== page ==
Just before dawn, Matthew wakes abruptly from a nightmare. Shivering, he looks at the boy huddled beside him for fleeting warmth. His son’s hair is matted with sweat. The fever’s broken, then. Matthew breathes a thank you; of all the things they lost After, medicine is what he misses most.
He abandons the paltry warmth of the blankets and dresses in the layers required by an Iowa winter. He stokes the fire, sets a pot of water to boil. The pot of rabbit stew Holly brought sits empty on the stove; he never washed it up last night. He never brought the wood in, either. With Karl sick, he’d forgotten everything else.
Matthew slips out the door, the cold whisking his breath away. He thinks wistfully of central heat, and debates again making the long trek southward. But he knows they’ll weather this winter as they’ve weathered each one since the lights went out for the last time. They aren’t leaving, because Madeline and Eve are buried in the church yard under an oak tree.
A sliver of white clings to the eastern horizon. Wood smoke tangs the air from the cluster of cobbled-together buildings. By the time Matthew stacks the day’s wood beside the door, every window is flickering. He tucks his hands into his armpits and glances toward the two-story farmhouse where Holly lives. A shadow moves across the light.
Matthew grabs the last handful of wood and hurries inside, where Karl’s awake. “What was it like, Dad?” he asks. “Before. When I was a baby. Tell me about the pictures that moved, and how you could talk to anyone, anywhere, any time.”
Matthew hesitates. He used to tell stories about Before like fairy tales. But now that his son is a man–and there’s no doubt Karl is a man these days, even at fourteen–fairy tales seem like a recipe for discontent. Sooner or later, Karl will hear the rumors about places where lights still gleam and water still flows. Matthew knows, as Karl cannot, the cost of that fairy tale.
He sighs, looking out the window. The horizon glowers brown.
“Life was easier Before, wasn’t it?” Karl persists.
Before, Madeline and Evie wouldn’t have died from influenza. “It was convenient,” he says. “You could grab a hot meal any time. As long as you could pay for it.” But the distance between them–Maddie’s job, his job, Evie’s dance and music and Brownie meetings–had been tearing them apart from the inside. After, there is only survival. Survival, and community, because there is no survival without community. Holly was the one who taught him that.
Karl touches his arm; he starts. “You’re thinking of her, aren’t you?”
“Who? Your mother?”
Karl rolls his eyes. “Holly. Your face changes when she comes around. I’m not stupid, you know. You should tell her you like her.”
A man, indeed. Matthew puts an arm around his son and finds the words at last. “In many ways, it was easier Before. But much more complicated. We were never happy. We were always scrabbling for more. Never satisfied with what we had. We have to work much harder now, but…we’re happier. We’ve learned to depend on each other. To take care of each other.”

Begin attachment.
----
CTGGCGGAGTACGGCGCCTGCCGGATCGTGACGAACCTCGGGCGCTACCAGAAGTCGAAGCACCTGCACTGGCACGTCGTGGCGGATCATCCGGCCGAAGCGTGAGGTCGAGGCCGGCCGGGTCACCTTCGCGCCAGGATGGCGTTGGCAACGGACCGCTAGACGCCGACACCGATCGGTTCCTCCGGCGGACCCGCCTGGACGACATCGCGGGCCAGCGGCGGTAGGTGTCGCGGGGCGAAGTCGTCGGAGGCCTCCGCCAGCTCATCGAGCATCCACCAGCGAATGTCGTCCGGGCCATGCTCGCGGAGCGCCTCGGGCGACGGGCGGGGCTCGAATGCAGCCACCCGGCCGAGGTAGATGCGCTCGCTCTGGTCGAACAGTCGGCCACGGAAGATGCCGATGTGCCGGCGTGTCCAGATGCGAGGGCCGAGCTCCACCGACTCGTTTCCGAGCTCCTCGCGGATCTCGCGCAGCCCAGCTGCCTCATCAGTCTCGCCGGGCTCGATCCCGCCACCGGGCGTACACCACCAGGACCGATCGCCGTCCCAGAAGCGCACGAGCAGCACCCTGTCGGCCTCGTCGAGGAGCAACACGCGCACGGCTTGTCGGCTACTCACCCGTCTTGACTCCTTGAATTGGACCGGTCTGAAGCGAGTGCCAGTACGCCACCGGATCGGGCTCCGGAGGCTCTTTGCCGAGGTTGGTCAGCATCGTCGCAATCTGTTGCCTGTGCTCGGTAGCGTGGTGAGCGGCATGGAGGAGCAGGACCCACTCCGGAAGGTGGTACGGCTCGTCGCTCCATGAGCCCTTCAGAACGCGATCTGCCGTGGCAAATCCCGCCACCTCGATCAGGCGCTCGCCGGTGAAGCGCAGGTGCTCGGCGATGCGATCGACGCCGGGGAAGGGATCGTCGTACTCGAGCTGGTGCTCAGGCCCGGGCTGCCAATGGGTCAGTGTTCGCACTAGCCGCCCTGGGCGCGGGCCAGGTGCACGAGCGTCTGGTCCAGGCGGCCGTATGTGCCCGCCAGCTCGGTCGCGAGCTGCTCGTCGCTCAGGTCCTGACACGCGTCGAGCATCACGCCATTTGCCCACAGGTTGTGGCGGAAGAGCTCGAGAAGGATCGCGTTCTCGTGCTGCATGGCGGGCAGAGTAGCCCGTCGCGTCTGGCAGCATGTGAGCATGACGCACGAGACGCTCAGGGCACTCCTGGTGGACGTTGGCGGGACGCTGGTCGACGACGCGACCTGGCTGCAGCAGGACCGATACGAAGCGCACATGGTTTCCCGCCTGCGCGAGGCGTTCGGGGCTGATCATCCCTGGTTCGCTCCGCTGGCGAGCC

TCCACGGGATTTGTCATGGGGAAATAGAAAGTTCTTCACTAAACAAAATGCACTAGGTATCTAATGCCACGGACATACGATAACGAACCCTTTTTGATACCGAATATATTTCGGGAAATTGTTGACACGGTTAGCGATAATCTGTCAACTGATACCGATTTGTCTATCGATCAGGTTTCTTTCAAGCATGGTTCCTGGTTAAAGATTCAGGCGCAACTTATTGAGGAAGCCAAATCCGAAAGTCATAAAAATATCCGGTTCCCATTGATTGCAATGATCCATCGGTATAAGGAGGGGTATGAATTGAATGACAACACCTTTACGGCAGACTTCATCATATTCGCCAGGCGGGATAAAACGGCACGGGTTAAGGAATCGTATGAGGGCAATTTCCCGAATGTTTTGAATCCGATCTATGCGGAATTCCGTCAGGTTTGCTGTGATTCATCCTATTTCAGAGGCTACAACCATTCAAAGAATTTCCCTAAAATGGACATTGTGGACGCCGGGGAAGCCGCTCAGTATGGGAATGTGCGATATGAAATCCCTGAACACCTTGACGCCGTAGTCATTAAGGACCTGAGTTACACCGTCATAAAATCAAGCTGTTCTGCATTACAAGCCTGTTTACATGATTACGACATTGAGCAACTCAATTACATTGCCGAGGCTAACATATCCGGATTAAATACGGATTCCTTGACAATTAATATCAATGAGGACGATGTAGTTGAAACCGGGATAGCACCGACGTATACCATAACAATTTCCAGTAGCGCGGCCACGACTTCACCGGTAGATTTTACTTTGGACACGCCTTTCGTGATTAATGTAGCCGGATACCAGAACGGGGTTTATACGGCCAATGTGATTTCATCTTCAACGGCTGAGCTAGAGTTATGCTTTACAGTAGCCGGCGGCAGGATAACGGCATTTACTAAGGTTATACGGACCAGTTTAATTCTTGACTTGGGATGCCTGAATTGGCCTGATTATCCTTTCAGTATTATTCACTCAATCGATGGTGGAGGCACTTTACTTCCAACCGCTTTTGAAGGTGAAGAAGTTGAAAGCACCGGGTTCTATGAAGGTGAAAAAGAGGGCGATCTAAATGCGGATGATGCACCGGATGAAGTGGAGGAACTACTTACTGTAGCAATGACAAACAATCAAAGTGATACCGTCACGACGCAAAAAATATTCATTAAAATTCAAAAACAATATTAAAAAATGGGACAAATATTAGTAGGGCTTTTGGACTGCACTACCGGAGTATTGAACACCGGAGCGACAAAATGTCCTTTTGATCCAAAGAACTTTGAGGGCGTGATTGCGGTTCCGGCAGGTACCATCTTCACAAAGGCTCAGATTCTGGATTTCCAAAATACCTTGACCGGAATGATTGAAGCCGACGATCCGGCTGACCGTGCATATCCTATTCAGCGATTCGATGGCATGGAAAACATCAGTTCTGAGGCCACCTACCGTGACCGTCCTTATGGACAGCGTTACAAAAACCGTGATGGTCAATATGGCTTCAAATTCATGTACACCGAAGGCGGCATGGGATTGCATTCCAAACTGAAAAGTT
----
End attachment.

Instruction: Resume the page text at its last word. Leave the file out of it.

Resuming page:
Across the distance, the farmhouse door opens, and a slight figure hurries through the semi-darkness toward their cabin.
I love how you’ve made this post-apocalyptic scene comforting and homey; that’s something you don’t often see. You set the scene really well; great details throughout made it a really enjoyable read.
Wow, I really like this story 🙂 You painted a really vivid sketch of ‘after’, and that sense of community and people helping each other is great. Interesting, the things that tie him to such a cold place. Also very intriguing, the price that people who still have lights have to pay for that.
Great take on one of my favorite scenarios: the post-apocalyptic. Every word here is necessary and paints a scene that actually glowed in my mind.
I’m so glad you thought all the words were necessary, b/c it’s over the word count specified. I cut mercilessly but this was as trim as I could make it.
I was so hooked I didn’t even notice. But I always find it difficult to stay in the word count, too.
Wow! I like the feeling of hope at the end.
From a sense of desperation at the beginning to the promise of hope at the end, this piece is full of powerful details. And yet … there is an entire history waiting to told. Well done.
Kate, you need to write a novel around this…great job!
Thanks, Ellen–I think it’s at least worthy of an expansion to a full short story. I’ve had this rattling around for a couple of weeks and finally decided just to feel it out as a place to get started.
You’ve woven a lovely scene, and I like the message about the different types of difficult and way in which convenience can divide us from people. Something about the opening paragraph makes me immediately think Karl is a younger child until you describe him later, but that might just be because I HAVE younger children and that’s my personal frame of reference.
Hmmm, that bears thinking about. Thanks.
Like Angela, I thought Karl was far younger than fourteen, and so the idea of him being a man, albeit a young one, was jarring. That said, this was a great read, stark and graceful, but full of very human warmth.
When two people say the same thing, it’s a sign that something needs to be addressed. Thank you both–not sure I’d have caught that on my own.
The only thing I didn’t like about this was that there was no more of it. I was immediately hooked and ready to turn the pages. But there were no pages to turn! I especially love the cozy atmosphere you’ve brought to life. In a novel, I love to have a sense of a “nest” from which to venture forth and deal with the trials ahead. I like post-apocalyptic tales, and would love to see this one day as a novel or short story. Oh, and I initially pictured Karl as younger also, but was not jarred by realizing he was 14.